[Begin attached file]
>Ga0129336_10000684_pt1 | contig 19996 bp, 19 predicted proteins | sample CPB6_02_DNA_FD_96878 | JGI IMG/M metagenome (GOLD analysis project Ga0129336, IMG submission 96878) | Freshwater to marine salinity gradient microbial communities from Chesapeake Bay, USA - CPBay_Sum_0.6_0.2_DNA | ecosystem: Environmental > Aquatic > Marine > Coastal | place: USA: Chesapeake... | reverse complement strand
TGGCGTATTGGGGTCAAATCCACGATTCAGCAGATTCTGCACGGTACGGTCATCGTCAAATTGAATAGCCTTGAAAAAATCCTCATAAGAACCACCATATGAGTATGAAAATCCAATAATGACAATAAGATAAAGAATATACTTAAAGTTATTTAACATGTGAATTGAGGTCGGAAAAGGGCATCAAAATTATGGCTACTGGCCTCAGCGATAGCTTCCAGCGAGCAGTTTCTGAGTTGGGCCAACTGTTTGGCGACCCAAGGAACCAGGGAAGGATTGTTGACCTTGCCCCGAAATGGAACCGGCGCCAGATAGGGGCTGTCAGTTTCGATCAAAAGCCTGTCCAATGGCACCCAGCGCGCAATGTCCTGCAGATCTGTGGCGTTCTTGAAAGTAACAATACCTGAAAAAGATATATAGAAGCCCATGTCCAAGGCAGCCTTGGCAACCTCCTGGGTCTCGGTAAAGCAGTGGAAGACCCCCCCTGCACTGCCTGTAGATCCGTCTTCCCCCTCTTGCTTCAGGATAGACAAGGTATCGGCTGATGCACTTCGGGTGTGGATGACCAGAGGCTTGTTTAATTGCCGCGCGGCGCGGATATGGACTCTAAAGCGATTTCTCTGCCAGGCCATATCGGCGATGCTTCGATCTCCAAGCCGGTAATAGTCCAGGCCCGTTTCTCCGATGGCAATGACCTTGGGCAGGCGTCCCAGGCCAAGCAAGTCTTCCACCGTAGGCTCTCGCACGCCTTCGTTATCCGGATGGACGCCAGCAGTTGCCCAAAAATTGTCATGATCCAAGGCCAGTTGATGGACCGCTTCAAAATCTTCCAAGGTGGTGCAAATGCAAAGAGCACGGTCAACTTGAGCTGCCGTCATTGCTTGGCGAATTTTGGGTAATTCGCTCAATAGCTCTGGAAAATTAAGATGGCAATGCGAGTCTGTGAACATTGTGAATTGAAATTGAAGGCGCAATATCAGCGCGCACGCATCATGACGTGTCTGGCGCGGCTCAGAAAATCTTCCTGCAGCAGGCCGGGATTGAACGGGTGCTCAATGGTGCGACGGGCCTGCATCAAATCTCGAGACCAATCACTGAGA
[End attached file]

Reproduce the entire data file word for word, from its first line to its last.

>Ga0129336_10000684_pt1 | contig 19996 bp, 19 predicted proteins | sample CPB6_02_DNA_FD_96878 | JGI IMG/M metagenome (GOLD analysis project Ga0129336, IMG submission 96878) | Freshwater to marine salinity gradient microbial communities from Chesapeake Bay, USA - CPBay_Sum_0.6_0.2_DNA | ecosystem: Environmental > Aquatic > Marine > Coastal | place: USA: Chesapeake... | reverse complement strand
TGGCGTATTGGGGTCAAATCCACGATTCAGCAGATTCTGCACGGTACGGTCATCGTCAAATTGAATAGCCTTGAAAAAATCCTCATAAGAACCACCATATGAGTATGAAAATCCAATAATGACAATAAGATAAAGAATATACTTAAAGTTATTTAACATGTGAATTGAGGTCGGAAAAGGGCATCAAAATTATGGCTACTGGCCTCAGCGATAGCTTCCAGCGAGCAGTTTCTGAGTTGGGCCAACTGTTTGGCGACCCAAGGAACCAGGGAAGGATTGTTGACCTTGCCCCGAAATGGAACCGGCGCCAGATAGGGGCTGTCAGTTTCGATCAAAAGCCTGTCCAATGGCACCCAGCGCGCAATGTCCTGCAGATCTGTGGCGTTCTTGAAAGTAACAATACCTGAAAAAGATATATAGAAGCCCATGTCCAAGGCAGCCTTGGCAACCTCCTGGGTCTCGGTAAAGCAGTGGAAGACCCCCCCTGCACTGCCTGTAGATCCGTCTTCCCCCTCTTGCTTCAGGATAGACAAGGTATCGGCTGATGCACTTCGGGTGTGGATGACCAGAGGCTTGTTTAATTGCCGCGCGGCGCGGATATGGACTCTAAAGCGATTTCTCTGCCAGGCCATATCGGCGATGCTTCGATCTCCAAGCCGGTAATAGTCCAGGCCCGTTTCTCCGATGGCAATGACCTTGGGCAGGCGTCCCAGGCCAAGCAAGTCTTCCACCGTAGGCTCTCGCACGCCTTCGTTATCCGGATGGACGCCAGCAGTTGCCCAAAAATTGTCATGATCCAAGGCCAGTTGATGGACCGCTTCAAAATCTTCCAAGGTGGTGCAAATGCAAAGAGCACGGTCAACTTGAGCTGCCGTCATTGCTTGGCGAATTTTGGGTAATTCGCTCAATAGCTCTGGAAAATTAAGATGGCAATGCGAGTCTGTGAACATTGTGAATTGAAATTGAAGGCGCAATATCAGCGCGCACGCATCATGACGTGTCTGGCGCGGCTCAGAAAATCTTCCTGCAGCAGGCCGGGATTGAACGGGTGCTCAATGGTGCGACGGGCCTGCATCAAATCTCGAGACCAATCACTGAGA